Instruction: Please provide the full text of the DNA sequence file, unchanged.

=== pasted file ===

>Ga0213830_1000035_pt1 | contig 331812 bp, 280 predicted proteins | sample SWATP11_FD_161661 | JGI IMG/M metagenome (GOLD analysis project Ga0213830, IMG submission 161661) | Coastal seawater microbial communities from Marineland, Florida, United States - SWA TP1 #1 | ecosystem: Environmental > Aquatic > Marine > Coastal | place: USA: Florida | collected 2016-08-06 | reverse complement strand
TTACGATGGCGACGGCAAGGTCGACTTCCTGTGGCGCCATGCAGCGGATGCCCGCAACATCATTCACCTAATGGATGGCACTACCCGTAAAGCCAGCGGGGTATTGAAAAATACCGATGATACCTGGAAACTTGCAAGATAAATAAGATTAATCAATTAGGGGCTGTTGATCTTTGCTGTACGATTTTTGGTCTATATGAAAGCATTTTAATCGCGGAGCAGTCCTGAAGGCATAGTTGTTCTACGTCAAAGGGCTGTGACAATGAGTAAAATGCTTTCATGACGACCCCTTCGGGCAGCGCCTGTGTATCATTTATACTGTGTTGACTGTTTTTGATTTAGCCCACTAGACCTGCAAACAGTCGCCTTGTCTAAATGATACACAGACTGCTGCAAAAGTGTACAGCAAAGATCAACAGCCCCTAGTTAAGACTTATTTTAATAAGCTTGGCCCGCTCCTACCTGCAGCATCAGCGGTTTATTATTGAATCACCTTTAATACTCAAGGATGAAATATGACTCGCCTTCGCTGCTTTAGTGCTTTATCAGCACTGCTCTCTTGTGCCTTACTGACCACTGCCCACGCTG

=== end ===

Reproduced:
>Ga0213830_1000035_pt1 | contig 331812 bp, 280 predicted proteins | sample SWATP11_FD_161661 | JGI IMG/M metagenome (GOLD analysis project Ga0213830, IMG submission 161661) | Coastal seawater microbial communities from Marineland, Florida, United States - SWA TP1 #1 | ecosystem: Environmental > Aquatic > Marine > Coastal | place: USA: Florida | collected 2016-08-06 | reverse complement strand
TTACGATGGCGACGGCAAGGTCGACTTCCTGTGGCGCCATGCAGCGGATGCCCGCAACATCATTCACCTAATGGATGGCACTACCCGTAAAGCCAGCGGGGTATTGAAAAATACCGATGATACCTGGAAACTTGCAAGATAAATAAGATTAATCAATTAGGGGCTGTTGATCTTTGCTGTACGATTTTTGGTCTATATGAAAGCATTTTAATCGCGGAGCAGTCCTGAAGGCATAGTTGTTCTACGTCAAAGGGCTGTGACAATGAGTAAAATGCTTTCATGACGACCCCTTCGGGCAGCGCCTGTGTATCATTTATACTGTGTTGACTGTTTTTGATTTAGCCCACTAGACCTGCAAACAGTCGCCTTGTCTAAATGATACACAGACTGCTGCAAAAGTGTACAGCAAAGATCAACAGCCCCTAGTTAAGACTTATTTTAATAAGCTTGGCCCGCTCCTACCTGCAGCATCAGCGGTTTATTATTGAATCACCTTTAATACTCAAGGATGAAATATGACTCGCCTTCGCTGCTTTAGTGCTTTATCAGCACTGCTCTCTTGTGCCTTACTGACCACTGCCCACGCTG